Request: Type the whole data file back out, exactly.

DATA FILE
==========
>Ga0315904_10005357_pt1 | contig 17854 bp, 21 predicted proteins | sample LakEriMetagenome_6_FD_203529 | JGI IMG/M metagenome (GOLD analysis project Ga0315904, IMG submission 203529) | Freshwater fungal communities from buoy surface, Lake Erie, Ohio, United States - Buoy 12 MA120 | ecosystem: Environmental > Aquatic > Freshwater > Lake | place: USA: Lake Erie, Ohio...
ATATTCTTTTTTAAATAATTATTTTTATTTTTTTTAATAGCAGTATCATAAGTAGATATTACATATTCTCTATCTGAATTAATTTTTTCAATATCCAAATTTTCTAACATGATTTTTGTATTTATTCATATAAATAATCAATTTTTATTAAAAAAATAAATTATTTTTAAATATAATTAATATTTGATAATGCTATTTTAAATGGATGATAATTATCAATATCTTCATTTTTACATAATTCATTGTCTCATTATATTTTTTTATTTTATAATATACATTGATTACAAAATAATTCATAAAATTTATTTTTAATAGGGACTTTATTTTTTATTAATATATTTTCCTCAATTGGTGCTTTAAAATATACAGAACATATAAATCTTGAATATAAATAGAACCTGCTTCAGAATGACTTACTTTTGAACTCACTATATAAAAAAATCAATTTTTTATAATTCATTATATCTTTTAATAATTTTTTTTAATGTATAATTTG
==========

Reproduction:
>Ga0315904_10005357_pt1 | contig 17854 bp, 21 predicted proteins | sample LakEriMetagenome_6_FD_203529 | JGI IMG/M metagenome (GOLD analysis project Ga0315904, IMG submission 203529) | Freshwater fungal communities from buoy surface, Lake Erie, Ohio, United States - Buoy 12 MA120 | ecosystem: Environmental > Aquatic > Freshwater > Lake | place: USA: Lake Erie, Ohio...
ATATTCTTTTTTAAATAATTATTTTTATTTTTTTTAATAGCAGTATCATAAGTAGATATTACATATTCTCTATCTGAATTAATTTTTTCAATATCCAAATTTTCTAACATGATTTTTGTATTTATTCATATAAATAATCAATTTTTATTAAAAAAATAAATTATTTTTAAATATAATTAATATTTGATAATGCTATTTTAAATGGATGATAATTATCAATATCTTCATTTTTACATAATTCATTGTCTCATTATATTTTTTTATTTTATAATATACATTGATTACAAAATAATTCATAAAATTTATTTTTAATAGGGACTTTATTTTTTATTAATATATTTTCCTCAATTGGTGCTTTAAAATATACAGAACATATAAATCTTGAATATAAATAGAACCTGCTTCAGAATGACTTACTTTTGAACTCACTATATAAAAAAATCAATTTTTTATAATTCATTATATCTTTTAATAATTTTTTTTAATGTATAATTTG